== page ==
19. A lens according to claim 18 wherein the equation is of the 10th or lower order.
20. A lens according to claim 16, wherein the progressive surface comprises a radially symmetric power prescription and the shape of the surface that subtracts out the unwanted astigmatism is a radially symmetric asphere.
21. A lens according to claim 20, wherein the radially symmetric asphere is defined by an equation of the following form: ##EQU9## wherein z is the sag height of the surface, h is the distance from the mechanical axis of the surface, c is the base curvature, k is the conic constant, and each of the Ah numbers are the rotationally symmetric polynomial coefficients.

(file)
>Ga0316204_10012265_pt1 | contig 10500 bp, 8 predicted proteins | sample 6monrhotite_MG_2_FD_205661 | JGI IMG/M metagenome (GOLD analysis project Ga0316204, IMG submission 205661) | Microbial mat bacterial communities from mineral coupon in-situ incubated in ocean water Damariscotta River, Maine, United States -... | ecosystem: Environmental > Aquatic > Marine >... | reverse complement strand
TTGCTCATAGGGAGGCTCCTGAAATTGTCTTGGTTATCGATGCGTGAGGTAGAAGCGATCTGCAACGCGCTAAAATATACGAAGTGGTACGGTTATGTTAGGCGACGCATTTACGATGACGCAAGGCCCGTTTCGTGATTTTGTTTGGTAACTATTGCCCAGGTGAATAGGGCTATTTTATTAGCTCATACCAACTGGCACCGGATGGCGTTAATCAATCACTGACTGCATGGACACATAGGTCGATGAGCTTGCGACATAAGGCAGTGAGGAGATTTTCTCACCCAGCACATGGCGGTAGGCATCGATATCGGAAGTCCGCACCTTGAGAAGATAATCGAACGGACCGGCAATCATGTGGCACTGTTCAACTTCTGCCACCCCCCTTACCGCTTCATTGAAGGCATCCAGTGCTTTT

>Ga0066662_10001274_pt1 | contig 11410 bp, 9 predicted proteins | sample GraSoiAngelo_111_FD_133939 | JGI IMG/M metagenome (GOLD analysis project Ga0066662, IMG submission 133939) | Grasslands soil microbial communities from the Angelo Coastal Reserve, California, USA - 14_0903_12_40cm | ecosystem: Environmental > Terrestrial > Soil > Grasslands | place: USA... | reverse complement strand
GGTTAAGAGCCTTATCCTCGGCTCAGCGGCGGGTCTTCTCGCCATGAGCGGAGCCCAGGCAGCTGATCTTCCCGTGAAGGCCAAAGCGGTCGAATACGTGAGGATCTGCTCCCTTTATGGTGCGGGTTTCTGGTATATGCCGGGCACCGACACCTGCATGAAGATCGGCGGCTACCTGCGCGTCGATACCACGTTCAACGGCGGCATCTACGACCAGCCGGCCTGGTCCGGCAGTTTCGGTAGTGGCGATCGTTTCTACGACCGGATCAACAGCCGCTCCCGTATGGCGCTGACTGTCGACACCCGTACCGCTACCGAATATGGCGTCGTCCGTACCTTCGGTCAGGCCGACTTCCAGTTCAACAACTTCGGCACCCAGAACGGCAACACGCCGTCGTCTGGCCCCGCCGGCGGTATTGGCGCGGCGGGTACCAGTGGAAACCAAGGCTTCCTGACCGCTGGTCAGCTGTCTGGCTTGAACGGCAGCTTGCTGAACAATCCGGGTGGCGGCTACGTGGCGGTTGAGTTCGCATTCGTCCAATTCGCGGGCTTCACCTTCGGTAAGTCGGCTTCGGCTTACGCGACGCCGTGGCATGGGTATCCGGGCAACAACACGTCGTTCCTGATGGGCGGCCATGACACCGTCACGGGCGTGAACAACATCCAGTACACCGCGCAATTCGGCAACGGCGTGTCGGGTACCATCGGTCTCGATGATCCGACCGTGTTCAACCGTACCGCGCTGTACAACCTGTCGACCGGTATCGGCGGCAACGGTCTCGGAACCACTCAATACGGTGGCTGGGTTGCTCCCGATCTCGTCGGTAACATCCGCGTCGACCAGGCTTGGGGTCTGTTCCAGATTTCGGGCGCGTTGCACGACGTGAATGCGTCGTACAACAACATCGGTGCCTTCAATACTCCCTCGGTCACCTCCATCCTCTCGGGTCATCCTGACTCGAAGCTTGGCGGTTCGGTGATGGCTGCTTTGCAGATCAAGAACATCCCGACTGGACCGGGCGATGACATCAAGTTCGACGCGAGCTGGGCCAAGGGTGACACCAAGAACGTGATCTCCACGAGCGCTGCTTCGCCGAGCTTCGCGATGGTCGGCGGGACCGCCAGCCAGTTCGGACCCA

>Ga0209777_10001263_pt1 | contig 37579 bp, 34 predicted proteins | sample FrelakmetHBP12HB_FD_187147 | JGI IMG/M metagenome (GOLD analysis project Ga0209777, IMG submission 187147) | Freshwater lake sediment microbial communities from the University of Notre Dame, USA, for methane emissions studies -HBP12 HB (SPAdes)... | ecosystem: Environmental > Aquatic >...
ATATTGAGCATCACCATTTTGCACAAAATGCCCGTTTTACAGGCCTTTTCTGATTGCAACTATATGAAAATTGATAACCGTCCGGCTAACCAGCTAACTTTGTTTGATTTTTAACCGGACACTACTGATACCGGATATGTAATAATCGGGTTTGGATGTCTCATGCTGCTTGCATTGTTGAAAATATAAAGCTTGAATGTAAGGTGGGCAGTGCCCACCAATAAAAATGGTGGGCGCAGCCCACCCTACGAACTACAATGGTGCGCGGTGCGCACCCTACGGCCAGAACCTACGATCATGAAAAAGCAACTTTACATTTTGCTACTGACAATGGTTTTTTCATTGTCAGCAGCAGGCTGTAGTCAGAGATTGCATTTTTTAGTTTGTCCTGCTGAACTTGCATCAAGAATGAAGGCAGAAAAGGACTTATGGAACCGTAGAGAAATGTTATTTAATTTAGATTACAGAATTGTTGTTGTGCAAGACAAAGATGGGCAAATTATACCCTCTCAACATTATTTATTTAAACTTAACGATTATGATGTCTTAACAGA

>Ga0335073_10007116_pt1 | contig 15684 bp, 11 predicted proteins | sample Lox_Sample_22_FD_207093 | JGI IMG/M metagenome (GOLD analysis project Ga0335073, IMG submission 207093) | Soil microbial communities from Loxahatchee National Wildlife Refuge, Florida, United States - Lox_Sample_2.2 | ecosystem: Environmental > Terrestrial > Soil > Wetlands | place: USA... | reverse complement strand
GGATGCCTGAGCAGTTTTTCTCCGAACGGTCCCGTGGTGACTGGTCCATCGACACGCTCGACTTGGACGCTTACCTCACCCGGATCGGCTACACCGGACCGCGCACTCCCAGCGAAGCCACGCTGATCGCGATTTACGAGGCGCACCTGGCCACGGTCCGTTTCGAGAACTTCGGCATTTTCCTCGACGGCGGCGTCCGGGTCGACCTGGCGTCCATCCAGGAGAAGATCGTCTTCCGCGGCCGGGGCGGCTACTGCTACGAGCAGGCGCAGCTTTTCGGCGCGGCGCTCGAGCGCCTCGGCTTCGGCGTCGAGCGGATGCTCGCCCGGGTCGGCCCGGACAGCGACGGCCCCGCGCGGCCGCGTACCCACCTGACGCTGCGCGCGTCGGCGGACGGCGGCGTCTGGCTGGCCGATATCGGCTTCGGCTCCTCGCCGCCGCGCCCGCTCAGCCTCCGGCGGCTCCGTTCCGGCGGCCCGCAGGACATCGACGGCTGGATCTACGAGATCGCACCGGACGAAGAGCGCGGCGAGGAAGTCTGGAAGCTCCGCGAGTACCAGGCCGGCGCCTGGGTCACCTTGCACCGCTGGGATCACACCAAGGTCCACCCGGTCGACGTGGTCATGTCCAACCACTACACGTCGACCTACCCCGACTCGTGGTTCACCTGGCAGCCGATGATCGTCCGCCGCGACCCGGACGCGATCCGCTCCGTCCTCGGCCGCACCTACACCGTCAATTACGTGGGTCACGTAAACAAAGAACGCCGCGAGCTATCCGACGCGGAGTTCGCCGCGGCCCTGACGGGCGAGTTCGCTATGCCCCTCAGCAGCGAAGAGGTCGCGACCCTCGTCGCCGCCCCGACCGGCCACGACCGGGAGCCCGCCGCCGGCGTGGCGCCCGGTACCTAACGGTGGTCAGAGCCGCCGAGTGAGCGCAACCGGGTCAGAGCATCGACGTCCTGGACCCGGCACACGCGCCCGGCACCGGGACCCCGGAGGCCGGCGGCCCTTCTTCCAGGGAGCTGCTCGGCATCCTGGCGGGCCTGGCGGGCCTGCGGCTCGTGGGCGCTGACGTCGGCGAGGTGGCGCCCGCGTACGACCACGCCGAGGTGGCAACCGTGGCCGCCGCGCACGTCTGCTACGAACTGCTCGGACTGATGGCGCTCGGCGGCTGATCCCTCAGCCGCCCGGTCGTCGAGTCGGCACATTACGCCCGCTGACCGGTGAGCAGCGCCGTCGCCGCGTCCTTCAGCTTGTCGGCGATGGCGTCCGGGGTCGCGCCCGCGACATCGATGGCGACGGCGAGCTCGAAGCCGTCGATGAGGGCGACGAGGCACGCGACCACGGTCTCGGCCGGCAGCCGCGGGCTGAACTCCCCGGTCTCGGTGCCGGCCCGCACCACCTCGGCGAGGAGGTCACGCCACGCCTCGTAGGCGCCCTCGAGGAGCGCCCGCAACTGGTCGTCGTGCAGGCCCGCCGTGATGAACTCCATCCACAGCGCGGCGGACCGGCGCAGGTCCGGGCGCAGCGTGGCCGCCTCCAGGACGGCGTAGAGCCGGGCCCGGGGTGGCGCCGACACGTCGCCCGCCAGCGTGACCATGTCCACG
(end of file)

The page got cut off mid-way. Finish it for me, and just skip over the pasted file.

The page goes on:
22. A lens according to claim 21, wherein the equation is of the 20
^{th} order or lower.23. A lens according to claim 16 wherein the shape of the surface portion that subtracts out the astigmatism is defined by a two dimension polynomial of the following form: ##EQU10## wherein z is the sag height of the surface and each Anm is a coefficient.
24. A lens according to claim 14 wherein the astigmatism is caused by the interface surface.